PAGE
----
Ukrainian forces pounded pro-Russian rebels to the east of the port of Mariupol on Friday, hours before envoys from Ukraine and Russia were expected to announce a ceasefire as the starting point for a wider peace plan.
Ukraine says its forces are trying to repel a big offensive by the rebels to take Mariupol, a port city of around 500,000 on the Sea of Azov crucial for its steel exports. It stands about halfway between Russia and the Russian-annexed Crimea region.
"Our artillery has come and is being deployed against the (pro-Russian) rebels," the mayor of Mariupol, Yuri Khotlubey, told Ukraine's 112 TV channel.
As he spoke, Reuters witnesses in Mariupol heard artillery shelling a few kilometres (miles) to the east of the centre.
A commander of a Ukrainian volunteer militia based in Mariupol told Reuters by telephone that his battalion had been under sustained rebel fire all night into Friday.
"We are still keeping the rebels at bay. They are confronting us with tanks and artillery," he said.
Pro-Russian separatists told the Interfax news agency that about 50 Ukrainian soldiers had been killed or wounded in fighting near Mariupol on Thursday and three had been taken captive. The report could not be independently confirmed.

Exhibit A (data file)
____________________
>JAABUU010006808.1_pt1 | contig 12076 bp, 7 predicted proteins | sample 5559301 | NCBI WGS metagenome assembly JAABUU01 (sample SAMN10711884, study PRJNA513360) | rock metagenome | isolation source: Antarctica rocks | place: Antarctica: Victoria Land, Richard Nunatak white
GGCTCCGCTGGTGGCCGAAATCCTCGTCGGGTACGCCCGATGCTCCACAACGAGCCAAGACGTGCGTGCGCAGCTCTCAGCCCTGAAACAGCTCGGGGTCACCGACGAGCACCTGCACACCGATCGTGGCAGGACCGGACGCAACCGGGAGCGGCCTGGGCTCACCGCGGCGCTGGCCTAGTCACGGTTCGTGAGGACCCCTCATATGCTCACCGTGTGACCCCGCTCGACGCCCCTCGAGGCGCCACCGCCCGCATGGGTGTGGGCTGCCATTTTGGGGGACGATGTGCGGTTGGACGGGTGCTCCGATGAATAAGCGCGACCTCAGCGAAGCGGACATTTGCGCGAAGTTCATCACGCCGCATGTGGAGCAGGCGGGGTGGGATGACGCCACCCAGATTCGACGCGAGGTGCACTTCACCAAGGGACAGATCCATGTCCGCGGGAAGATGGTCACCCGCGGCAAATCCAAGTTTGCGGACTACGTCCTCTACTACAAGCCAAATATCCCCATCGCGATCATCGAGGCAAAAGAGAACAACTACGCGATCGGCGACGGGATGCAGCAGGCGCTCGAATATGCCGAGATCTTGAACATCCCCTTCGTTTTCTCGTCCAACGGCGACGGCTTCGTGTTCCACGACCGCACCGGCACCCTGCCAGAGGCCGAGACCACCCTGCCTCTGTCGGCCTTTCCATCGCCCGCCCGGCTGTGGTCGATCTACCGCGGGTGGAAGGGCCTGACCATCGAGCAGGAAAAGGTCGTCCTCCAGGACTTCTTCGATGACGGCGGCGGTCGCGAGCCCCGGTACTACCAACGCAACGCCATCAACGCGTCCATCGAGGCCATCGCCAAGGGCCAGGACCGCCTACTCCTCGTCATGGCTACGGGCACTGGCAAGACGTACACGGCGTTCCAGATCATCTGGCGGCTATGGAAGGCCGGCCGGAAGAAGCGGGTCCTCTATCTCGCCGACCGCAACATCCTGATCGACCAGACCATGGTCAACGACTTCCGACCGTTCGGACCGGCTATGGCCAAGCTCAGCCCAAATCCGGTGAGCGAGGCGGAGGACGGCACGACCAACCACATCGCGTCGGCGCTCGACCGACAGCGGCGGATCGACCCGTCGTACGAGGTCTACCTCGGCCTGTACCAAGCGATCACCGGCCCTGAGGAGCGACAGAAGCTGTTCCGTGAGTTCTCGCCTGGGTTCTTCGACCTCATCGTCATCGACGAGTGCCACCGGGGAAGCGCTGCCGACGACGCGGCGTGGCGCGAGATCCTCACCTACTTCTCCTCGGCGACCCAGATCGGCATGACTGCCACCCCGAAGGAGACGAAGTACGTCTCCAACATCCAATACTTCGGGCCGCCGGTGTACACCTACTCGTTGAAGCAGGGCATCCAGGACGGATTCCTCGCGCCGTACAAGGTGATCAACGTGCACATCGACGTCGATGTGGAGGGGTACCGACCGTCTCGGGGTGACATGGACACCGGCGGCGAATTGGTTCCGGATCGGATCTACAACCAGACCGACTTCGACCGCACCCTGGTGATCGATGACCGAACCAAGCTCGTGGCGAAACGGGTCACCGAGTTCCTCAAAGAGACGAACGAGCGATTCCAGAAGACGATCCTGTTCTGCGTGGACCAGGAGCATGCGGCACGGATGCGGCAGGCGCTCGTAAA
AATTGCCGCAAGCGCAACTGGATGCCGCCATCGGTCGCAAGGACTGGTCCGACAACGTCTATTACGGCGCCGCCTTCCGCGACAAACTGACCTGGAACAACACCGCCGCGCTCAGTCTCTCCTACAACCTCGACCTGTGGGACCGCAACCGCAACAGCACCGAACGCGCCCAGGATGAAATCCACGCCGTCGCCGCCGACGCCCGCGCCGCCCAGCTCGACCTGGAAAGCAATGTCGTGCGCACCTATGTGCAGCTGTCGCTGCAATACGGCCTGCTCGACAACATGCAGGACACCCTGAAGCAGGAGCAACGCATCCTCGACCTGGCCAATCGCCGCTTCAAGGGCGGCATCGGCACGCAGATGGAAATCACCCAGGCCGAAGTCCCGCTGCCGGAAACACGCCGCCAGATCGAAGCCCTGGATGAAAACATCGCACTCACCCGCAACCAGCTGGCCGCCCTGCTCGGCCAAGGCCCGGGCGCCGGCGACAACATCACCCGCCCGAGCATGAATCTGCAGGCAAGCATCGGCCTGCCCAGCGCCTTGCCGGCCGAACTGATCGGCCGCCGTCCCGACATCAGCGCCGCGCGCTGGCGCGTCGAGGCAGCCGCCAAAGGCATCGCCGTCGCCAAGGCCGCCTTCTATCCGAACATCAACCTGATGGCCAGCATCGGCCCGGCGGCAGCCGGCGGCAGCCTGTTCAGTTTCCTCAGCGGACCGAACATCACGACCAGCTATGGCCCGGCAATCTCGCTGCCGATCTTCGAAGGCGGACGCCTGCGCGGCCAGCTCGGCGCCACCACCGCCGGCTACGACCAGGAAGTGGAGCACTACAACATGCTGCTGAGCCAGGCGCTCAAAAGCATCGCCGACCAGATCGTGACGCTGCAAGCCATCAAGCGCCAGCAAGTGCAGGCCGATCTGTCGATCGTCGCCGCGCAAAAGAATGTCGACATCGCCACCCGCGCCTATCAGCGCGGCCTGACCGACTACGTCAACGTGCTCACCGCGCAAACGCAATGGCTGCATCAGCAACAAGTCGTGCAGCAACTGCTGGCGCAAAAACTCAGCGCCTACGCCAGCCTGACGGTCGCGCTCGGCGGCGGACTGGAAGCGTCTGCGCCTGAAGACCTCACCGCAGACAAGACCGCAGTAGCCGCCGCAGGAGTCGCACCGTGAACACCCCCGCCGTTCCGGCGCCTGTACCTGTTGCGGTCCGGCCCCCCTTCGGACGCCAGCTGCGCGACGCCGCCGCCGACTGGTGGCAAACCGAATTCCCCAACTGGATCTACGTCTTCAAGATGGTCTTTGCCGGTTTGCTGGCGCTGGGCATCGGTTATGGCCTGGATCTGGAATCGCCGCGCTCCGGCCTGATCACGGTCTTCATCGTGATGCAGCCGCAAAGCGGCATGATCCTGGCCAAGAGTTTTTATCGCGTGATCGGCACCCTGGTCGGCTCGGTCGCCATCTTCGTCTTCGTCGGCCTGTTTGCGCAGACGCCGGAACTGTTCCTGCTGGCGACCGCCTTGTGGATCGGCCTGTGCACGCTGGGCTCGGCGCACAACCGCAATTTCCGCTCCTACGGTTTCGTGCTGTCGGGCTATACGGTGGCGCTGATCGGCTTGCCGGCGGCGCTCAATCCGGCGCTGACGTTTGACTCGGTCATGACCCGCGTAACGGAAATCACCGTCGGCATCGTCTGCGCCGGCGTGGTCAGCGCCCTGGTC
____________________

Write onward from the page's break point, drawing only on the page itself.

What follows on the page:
Mariupol became a major focus of concern for Ukraine after the rebels broke away from their main strongholds further north in late August - backed, Kiev says, by Russian regular forces - and took the nearby coastal town of Novoazovsk.
Representatives from Ukraine, the pro-Russian rebel leadership, Russia and Europe's OSCE security watchdog are expected to meet in the Belarussian capital Minsk later on Friday to agree a ceasefire to pave the way for implementation of a "stage-by-stage peace plan" for his country.
However, few in eastern Ukraine, wearied by nearly six months of conflict, have much hope that a ceasefire can hold.
"I would not be a decent human being if I say I am not for the ceasefire, but all these bandits and mercenaries and (Russian) invaders must be kicked out of Ukraine never to return," said Anatoly, a pensioner in his 70s, in Mariupol.
A Ukrainian soldier who gave his name as Mykola said Ukrainian President Petro Poroshenko - who was attending the second day of a NATO summit in Wales on Friday - would "betray the country" if he backed a peace plan at this time.
"If he goes for a peace plan, then all these dead and wounded and exiled and all the homes burned and jobs lost and money lost, it was all for nothing," he said.
"We must defeat them and then talk peace."